U.S. Government Acts to Reduce Distortion in Jobless-Claims Data

The U.S. Labor Department said Thursday it’s changing how it adjusts weekly jobless-claims figures for seasonal swings after the pandemic’s surge in unemployment led to an unusually large divergence between adjusted and unadjusted figures.

Unadjusted jobless-claims figures experience major fluctuations around holidays such as Christmas and other annual events like summer auto-factory shutdowns, when companies add and lay off large numbers of workers. The Labor Department uses a process called seasonal adjustment to smooth the figures for these anticipated changes.

While there are typically occasional challenges with the process, the unadjusted and seasonally adjusted jobless-claims figures tend to move in tandem.

But the pandemic has wreaked havoc on the Labor Department’s typical method of seasonal adjustment, in some cases severely overshooting or undershooting the non-seasonally adjusted figure. At one point in March, the adjusted claims figure was more than 851,000 higher than the unadjusted figure. In the last two months, the series have occasionally moved in different directions on a given week.

Many economists have increasingly focused on unadjusted figures in recent months.

In statistical terminology, the Labor Department has traditionally used “multiplicative factors” to adjust the claims data. That means multiplying the unadjusted number by a certain percentage each week. The alternative is an “additive factor,” which entails adding or subtracting a number from the claims figure to adjust it.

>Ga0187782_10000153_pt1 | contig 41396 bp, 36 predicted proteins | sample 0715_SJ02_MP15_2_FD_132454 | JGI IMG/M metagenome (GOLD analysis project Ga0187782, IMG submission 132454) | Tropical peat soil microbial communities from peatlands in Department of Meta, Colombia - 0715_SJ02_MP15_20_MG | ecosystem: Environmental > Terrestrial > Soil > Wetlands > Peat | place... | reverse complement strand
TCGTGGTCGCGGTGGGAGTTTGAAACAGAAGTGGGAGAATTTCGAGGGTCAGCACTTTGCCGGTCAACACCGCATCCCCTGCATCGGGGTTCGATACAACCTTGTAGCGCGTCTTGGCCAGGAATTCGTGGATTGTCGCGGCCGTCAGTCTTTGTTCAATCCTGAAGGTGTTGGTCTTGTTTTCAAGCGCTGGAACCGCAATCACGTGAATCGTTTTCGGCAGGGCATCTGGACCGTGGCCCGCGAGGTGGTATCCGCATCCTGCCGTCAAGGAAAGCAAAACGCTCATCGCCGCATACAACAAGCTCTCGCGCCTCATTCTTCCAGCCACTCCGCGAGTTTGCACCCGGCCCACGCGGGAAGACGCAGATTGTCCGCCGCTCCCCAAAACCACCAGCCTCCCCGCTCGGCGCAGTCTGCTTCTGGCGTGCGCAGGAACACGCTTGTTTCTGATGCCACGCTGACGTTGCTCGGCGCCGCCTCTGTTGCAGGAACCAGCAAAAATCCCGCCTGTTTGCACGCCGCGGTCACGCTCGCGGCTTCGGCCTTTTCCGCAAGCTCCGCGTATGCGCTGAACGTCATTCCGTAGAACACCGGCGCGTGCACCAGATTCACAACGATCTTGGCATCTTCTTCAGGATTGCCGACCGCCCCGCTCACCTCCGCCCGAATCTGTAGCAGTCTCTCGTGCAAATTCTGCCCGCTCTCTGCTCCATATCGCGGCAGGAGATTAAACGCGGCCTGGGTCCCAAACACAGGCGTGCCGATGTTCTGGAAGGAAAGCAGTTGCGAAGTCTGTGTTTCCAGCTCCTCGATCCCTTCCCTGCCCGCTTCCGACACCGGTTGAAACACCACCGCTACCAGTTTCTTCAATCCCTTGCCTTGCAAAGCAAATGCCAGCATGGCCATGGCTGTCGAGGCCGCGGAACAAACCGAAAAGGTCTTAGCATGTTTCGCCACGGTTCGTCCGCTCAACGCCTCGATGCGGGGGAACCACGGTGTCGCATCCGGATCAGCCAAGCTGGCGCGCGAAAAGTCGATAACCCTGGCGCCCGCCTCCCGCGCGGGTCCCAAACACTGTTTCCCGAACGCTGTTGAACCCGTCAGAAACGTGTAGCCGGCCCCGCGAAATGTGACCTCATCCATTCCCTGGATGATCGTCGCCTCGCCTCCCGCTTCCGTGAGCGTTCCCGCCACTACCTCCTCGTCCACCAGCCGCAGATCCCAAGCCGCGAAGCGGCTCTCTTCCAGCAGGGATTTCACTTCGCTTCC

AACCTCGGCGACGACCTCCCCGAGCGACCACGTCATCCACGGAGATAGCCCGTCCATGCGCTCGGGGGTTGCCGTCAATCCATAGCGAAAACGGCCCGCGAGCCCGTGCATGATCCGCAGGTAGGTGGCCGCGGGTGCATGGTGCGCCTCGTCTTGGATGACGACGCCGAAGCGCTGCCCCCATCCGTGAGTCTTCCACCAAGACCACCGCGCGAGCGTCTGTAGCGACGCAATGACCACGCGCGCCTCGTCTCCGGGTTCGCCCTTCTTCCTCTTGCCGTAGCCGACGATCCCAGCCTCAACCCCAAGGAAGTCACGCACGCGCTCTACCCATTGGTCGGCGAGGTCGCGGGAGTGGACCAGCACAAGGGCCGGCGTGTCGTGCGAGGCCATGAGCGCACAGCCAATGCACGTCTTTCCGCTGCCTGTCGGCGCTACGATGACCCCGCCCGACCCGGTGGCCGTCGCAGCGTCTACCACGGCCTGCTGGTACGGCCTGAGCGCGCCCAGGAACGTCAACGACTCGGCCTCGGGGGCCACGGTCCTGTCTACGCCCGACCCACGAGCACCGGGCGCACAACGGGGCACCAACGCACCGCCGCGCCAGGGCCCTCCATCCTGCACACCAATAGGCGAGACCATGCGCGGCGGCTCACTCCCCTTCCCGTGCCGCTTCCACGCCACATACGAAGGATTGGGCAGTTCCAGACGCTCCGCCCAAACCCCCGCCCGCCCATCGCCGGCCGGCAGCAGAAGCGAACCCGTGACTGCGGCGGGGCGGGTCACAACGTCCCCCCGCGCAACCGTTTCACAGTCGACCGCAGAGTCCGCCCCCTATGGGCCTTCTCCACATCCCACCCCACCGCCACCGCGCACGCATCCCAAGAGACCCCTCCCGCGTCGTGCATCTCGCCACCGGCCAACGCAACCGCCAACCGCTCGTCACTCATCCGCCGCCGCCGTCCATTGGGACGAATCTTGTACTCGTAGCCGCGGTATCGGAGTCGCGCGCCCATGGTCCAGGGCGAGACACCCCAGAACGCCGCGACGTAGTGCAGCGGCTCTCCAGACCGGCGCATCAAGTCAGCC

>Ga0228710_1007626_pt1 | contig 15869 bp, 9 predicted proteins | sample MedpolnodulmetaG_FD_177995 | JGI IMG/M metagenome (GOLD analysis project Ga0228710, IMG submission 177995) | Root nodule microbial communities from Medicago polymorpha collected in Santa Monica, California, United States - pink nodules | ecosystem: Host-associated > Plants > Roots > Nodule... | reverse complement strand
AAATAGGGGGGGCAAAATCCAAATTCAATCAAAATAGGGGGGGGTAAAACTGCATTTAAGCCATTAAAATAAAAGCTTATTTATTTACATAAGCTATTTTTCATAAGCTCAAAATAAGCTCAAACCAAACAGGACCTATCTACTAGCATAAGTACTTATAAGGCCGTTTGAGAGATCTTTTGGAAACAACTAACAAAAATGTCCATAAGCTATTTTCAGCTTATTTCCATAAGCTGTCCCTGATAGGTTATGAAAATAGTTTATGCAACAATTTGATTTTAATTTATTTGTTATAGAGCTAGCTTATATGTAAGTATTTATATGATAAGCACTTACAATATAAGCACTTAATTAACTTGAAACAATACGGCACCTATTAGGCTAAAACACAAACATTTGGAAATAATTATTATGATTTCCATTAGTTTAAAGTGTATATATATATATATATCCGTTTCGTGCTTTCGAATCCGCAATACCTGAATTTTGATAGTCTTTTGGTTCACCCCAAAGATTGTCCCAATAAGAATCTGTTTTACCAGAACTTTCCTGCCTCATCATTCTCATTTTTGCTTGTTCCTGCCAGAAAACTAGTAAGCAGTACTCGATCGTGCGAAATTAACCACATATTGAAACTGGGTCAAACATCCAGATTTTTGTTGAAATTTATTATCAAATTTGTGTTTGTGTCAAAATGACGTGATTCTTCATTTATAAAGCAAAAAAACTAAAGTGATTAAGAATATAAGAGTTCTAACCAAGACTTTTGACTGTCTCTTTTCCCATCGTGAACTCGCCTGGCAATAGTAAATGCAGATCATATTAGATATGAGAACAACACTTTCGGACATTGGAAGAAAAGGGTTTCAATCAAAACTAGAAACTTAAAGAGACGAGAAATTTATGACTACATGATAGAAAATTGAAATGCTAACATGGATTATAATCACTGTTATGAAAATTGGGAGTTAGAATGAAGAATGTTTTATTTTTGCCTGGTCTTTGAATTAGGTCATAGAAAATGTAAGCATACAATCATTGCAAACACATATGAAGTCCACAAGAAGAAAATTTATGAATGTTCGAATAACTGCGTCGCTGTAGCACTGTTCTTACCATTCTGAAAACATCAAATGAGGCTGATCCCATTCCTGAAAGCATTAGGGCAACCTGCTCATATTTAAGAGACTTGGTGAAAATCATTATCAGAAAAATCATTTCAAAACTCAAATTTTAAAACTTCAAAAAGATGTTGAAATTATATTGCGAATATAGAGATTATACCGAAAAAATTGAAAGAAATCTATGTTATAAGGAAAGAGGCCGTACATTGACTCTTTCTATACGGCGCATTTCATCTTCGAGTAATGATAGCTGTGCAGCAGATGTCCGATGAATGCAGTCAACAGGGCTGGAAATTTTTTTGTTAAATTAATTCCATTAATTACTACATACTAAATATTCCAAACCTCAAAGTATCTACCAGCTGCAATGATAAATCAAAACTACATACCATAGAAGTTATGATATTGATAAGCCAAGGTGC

When the economy is relatively stable, the multiplicative factor is “generally preferred over the additive option,” the Labor Department said Thursday. But when there’s a sudden, large shift in a series — like the pandemic driving initial claims well into the millions, from just over 200,000 — a multiplicative factor can lead to systematic over- or under-adjustment.

Starting in next week’s release, the Labor Department will use additive factors, since in cases such as now, “they tend to more accurately track seasonal fluctuations in the series and have smaller revisions,” the departmentsaid in Thursday’s jobless claims report.

“Seasonals are just not designed for this kind of a crisis, so the additive makes more sense in this circumstance,” said Erica Groshen, a former Bureau of Labor Statistics commissioner. “You can see that in the extraordinary circumstances where we are now that a percentage would probably mislead you.”

Whether already published claims data that used the multiplicative factor will be revised is unclear, but that likely won’t happen until the beginning of 2021 when prior years of seasonally adjusted estimates are subject to revision.

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